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For a large enterprise app, everyone knows that being able to adjust to change is one of the most important aspects of design. I use a rule-based approach a lot of the time to deal with changing business logic, with each rule being stored in a DB. This allows for easy changes to be made without diving into nasty details. Now since C# cannot Eval("foo(bar);") this is accomplished by using formatted strings stored in rows that are then processed in JavaScript at runtime. This works fine, however, it is less than elegant, and would not be the most enjoyable for anyone else to pick up on once it becomes legacy.

Is there a more elegant solution to this? When you get into thousands of rules that change fairly frequently it becomes a real bear, but this cannot be that uncommon of a problem that someone has not thought of a better way to do this. Any suggestions? Is this current method defensible? What are the alternatives?

Edit: Just to clarify, this is a large enterprise app, so no matter which solution works, there will be plenty of people constantly maintaining its rules and data (around 10). Also, The data changes frequently enough to say that some sort of centralized server system is basically a must.

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I'm almost afraid to see the result of this... –  TheLQ Nov 29 '10 at 22:39
    
It's noteworthy that C# can eval through Reflection and CompilerServices. –  Deer Hunter Jul 13 '13 at 8:29

5 Answers 5

up vote 7 down vote accepted

I would use WF or Drools if you're trying to create an abstraction that non-programmers could work with to develop business rules. However, if you're dealing with programmers than the abstraction of WF isn't worth the time it takes to develop a solution, I fail to see the added value for your investment.

A database is a good way to maintain rules that might change a lot, but let me suggest a possible alternative (not necessarily better, but an alternative).

1) Separate out the business logic into its own layer (dll) -- abstracting how you're calling it with some interfaces (look at the strategy and observer patterns) i.e IRuleEvaluator.Evaluate(string myParams).

2) Now you can create discrete classes for each rule (if necessary) and accompanying unit tests.

3) Now for the Pièce de résistance, wire up everything behind the scenes in an IOC container -- the dll and the rule evaluator instance itself. This way your rule evaluator is constructed through the configuration at runtime -- nothing is hard-coded together.

This approach is very dynamic (maybe too dynamic for some tastes) -- it will allow you to have actual discrete unit tests for your all of your rules. If you need to re-deploy or change a rule, you can drop a new DLL, change your IOC configuration file, restart and verify -- or roll back the change if something is wrong -- without modifying your core code (just like a database). And unlike a database, it will keep the logic and application code under one umbrella, instead of half written in C# and half in SQL.

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If your rules are all of a form

if <condition>
then <action>
[else <action]

You could use Drools.NET or another Rete implementation such as iLog.

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I am assuming you weren't strictly referring to client side operations and are in .Net since you mentioned c#...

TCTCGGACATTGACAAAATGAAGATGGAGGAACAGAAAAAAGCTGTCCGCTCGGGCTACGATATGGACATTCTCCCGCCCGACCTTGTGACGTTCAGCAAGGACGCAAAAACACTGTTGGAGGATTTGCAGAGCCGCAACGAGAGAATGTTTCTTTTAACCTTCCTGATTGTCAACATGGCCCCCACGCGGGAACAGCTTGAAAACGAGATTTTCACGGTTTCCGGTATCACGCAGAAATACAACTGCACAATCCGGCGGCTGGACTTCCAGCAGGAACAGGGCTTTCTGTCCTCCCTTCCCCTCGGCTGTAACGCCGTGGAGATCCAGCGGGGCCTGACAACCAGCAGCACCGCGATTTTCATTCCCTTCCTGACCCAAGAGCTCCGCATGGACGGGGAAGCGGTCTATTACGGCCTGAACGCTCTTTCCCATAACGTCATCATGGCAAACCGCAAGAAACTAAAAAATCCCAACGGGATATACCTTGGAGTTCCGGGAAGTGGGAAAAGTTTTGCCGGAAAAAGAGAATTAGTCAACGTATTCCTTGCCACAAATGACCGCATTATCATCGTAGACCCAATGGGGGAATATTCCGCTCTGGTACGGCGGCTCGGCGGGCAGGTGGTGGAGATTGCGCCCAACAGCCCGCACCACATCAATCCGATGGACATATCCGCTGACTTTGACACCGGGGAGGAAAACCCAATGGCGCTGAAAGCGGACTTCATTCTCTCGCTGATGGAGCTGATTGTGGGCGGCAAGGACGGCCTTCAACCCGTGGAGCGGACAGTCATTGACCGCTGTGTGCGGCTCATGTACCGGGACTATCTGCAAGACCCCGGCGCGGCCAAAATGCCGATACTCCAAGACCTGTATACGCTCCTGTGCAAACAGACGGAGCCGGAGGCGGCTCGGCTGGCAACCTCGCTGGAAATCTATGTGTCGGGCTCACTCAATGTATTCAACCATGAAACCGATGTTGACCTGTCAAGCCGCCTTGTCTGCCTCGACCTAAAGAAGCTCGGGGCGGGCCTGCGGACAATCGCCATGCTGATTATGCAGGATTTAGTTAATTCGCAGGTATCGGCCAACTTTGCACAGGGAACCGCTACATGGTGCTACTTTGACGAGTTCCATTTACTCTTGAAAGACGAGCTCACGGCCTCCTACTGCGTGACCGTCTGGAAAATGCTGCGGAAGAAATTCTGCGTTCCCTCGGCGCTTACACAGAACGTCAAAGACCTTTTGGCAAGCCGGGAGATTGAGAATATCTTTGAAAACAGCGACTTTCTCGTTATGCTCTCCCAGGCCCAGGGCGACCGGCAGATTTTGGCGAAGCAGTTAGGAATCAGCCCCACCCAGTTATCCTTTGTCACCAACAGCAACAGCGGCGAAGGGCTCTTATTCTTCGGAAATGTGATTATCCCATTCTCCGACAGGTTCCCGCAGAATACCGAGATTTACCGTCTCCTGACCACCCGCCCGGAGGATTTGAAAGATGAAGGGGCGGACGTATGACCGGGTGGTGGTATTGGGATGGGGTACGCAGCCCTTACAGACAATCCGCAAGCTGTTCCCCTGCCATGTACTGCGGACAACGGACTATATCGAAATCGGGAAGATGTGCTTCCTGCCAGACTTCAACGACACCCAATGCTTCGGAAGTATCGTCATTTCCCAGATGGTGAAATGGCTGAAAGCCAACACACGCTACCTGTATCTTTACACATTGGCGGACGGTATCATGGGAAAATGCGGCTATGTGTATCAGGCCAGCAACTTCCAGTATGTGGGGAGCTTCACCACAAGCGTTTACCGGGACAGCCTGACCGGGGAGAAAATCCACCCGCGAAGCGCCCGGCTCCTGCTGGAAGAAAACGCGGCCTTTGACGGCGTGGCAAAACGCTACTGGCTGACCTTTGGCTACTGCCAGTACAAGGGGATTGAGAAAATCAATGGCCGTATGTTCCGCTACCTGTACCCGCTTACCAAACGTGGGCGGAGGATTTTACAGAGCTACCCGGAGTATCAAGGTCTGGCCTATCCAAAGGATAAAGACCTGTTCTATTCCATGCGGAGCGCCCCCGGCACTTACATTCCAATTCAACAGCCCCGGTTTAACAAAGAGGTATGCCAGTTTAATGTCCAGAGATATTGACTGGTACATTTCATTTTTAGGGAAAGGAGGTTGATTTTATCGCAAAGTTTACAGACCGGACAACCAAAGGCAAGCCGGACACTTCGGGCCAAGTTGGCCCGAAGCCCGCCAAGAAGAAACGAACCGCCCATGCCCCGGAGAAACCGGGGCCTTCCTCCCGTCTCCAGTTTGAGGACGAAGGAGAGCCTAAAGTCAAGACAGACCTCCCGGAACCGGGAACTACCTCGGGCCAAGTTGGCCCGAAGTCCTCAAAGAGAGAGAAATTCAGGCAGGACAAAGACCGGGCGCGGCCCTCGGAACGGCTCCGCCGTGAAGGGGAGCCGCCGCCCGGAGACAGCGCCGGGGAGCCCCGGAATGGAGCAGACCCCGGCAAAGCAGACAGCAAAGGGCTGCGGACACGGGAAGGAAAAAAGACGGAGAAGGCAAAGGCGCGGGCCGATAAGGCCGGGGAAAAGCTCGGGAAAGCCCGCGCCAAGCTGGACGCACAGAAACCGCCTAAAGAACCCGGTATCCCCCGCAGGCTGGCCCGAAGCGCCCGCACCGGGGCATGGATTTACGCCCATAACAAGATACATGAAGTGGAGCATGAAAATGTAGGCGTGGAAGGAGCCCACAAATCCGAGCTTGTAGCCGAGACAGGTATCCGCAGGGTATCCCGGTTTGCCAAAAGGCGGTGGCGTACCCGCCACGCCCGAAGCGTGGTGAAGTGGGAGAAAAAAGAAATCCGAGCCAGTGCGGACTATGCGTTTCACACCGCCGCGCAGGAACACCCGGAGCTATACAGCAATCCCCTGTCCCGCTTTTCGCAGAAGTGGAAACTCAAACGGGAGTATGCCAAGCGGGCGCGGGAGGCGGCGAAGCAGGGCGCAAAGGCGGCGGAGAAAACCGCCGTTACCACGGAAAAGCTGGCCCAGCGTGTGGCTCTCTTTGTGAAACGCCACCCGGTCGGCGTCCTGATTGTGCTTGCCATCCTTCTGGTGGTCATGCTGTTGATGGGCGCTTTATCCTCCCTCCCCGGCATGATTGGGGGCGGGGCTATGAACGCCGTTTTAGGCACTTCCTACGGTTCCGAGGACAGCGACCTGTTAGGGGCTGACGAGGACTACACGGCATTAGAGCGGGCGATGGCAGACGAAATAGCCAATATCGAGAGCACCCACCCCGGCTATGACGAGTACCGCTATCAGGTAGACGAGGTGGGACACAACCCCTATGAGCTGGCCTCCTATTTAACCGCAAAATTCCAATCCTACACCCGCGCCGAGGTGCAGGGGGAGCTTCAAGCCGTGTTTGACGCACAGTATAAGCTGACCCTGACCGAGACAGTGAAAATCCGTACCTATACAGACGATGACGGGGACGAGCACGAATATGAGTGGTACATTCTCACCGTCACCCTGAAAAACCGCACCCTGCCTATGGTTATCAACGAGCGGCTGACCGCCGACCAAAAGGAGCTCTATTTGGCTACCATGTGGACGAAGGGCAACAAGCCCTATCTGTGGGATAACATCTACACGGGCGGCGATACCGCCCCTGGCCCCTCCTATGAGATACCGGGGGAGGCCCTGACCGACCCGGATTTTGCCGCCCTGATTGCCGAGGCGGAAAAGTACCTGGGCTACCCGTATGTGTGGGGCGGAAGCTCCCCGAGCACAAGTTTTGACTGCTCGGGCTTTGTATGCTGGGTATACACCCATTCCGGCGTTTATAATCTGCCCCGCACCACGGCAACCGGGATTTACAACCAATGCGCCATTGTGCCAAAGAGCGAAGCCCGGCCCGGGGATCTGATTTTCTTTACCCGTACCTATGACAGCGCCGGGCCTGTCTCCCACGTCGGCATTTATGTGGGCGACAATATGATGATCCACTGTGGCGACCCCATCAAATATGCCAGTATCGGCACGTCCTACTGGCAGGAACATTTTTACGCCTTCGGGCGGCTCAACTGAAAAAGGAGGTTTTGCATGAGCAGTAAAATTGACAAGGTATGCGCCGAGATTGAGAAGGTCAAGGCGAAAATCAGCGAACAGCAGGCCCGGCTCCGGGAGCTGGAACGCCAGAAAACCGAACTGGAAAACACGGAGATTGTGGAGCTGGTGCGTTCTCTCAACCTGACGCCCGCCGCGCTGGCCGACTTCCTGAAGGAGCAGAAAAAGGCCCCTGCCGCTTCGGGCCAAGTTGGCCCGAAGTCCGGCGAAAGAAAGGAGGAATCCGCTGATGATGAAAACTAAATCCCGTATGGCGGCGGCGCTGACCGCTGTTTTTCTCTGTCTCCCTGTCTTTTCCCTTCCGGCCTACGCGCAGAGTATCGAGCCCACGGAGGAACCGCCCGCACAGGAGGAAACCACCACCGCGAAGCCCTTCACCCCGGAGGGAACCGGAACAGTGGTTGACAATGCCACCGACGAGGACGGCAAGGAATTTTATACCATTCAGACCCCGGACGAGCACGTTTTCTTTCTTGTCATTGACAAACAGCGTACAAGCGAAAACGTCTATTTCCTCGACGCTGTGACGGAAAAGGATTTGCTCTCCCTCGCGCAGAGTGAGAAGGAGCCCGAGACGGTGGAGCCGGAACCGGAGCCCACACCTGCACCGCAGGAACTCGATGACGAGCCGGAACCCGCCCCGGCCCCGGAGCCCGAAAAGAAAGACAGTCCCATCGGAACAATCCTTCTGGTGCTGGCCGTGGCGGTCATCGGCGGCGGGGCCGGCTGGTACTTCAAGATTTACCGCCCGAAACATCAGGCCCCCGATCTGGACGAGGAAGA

If you are on framework 4 you have the DLR (dynamic language runtime) or on any framework if you are storing the rules in sql you could also process them there or you could always use dynamic linq in the >3 frameworks or write the different functions as assemblies that can be loaded by name at runtime through an assembly load.

Not all of those are elegant in many cases, but I have had to use them all at times.

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One thing that comes to mind is Windows Workflow Foundation, which can be used along with ASP.NET but would be running on the server side (so it may not be applicable to what you're doing). In Java land there is jBPM (business process management) which also runs on the server side.

Since those solutions probably wouldn't fit the bill for you, the best thing to do may be to implement those business rules in plain old code (using javascript, C#, or whatever is best for the job) and expect that the programming code will have to be updated when design changes happen. Using object-orientated design patterns will make the code easily extendable. If you write the code well, the effort needed to change it in the future should be minimal.

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Actually, this is a very large enterprise application, and WF is certainly a possibility. –  Morgan Herlocker Dec 22 '10 at 20:37

There are two cases of rules I have seen. In most cases the rule itself is not very volatile (almost fixed) but the data on which decision is taken can be changed by business users. In this case simple design patterns to encapsulate each rule with reading the reference data from DataBase is usually sufficient. Then provide a frontend to change the rules reference data.

The other cases where the rule logic itself can be changed dynamically. One approach would be to use IronPython or other dynamic languages (in .Net 4) to implement the rules and load them dynamically at execution time. This is a compromise as you will still require programmers to change the rules.

If you really want rules to be editable by business users then creating DSL for your business domain is an approach to be taken. This is a complex undertaking though.

Finally using Workflow or BizTalk can help if the rules fit into transformation/orchestration patterns.

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